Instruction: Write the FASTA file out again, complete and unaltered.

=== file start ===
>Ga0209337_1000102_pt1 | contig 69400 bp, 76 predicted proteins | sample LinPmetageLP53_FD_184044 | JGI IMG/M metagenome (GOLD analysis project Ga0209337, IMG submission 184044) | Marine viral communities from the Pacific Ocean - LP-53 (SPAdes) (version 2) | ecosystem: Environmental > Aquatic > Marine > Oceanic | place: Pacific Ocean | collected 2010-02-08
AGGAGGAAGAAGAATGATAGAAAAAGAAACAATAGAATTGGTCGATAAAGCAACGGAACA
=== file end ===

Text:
>Ga0209337_1000102_pt1 | contig 69400 bp, 76 predicted proteins | sample LinPmetageLP53_FD_184044 | JGI IMG/M metagenome (GOLD analysis project Ga0209337, IMG submission 184044) | Marine viral communities from the Pacific Ocean - LP-53 (SPAdes) (version 2) | ecosystem: Environmental > Aquatic > Marine > Oceanic | place: Pacific Ocean | collected 2010-02-08
AGGAGGAAGAAGAATGATAGAAAAAGAAACAATAGAATTGGTCGATAAAGCAACGGAACA